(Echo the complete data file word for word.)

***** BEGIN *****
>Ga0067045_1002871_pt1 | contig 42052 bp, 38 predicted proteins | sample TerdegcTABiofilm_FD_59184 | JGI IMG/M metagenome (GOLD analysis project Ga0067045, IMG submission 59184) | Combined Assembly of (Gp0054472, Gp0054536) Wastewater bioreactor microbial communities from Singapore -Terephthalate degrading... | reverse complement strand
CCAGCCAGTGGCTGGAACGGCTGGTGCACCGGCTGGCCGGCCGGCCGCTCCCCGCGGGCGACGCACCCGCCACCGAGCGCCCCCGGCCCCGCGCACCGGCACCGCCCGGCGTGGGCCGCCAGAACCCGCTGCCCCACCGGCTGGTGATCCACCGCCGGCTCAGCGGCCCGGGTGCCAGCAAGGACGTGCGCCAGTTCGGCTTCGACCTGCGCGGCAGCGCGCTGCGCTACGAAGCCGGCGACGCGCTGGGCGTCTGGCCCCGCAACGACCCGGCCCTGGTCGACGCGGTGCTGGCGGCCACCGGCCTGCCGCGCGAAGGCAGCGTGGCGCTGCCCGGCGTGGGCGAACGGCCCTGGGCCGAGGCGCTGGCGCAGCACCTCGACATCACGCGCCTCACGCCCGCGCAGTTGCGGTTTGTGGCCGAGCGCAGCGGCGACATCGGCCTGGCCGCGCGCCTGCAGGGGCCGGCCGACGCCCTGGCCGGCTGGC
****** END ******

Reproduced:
>Ga0067045_1002871_pt1 | contig 42052 bp, 38 predicted proteins | sample TerdegcTABiofilm_FD_59184 | JGI IMG/M metagenome (GOLD analysis project Ga0067045, IMG submission 59184) | Combined Assembly of (Gp0054472, Gp0054536) Wastewater bioreactor microbial communities from Singapore -Terephthalate degrading... | reverse complement strand
CCAGCCAGTGGCTGGAACGGCTGGTGCACCGGCTGGCCGGCCGGCCGCTCCCCGCGGGCGACGCACCCGCCACCGAGCGCCCCCGGCCCCGCGCACCGGCACCGCCCGGCGTGGGCCGCCAGAACCCGCTGCCCCACCGGCTGGTGATCCACCGCCGGCTCAGCGGCCCGGGTGCCAGCAAGGACGTGCGCCAGTTCGGCTTCGACCTGCGCGGCAGCGCGCTGCGCTACGAAGCCGGCGACGCGCTGGGCGTCTGGCCCCGCAACGACCCGGCCCTGGTCGACGCGGTGCTGGCGGCCACCGGCCTGCCGCGCGAAGGCAGCGTGGCGCTGCCCGGCGTGGGCGAACGGCCCTGGGCCGAGGCGCTGGCGCAGCACCTCGACATCACGCGCCTCACGCCCGCGCAGTTGCGGTTTGTGGCCGAGCGCAGCGGCGACATCGGCCTGGCCGCGCGCCTGCAGGGGCCGGCCGACGCCCTGGCCGGCTGGC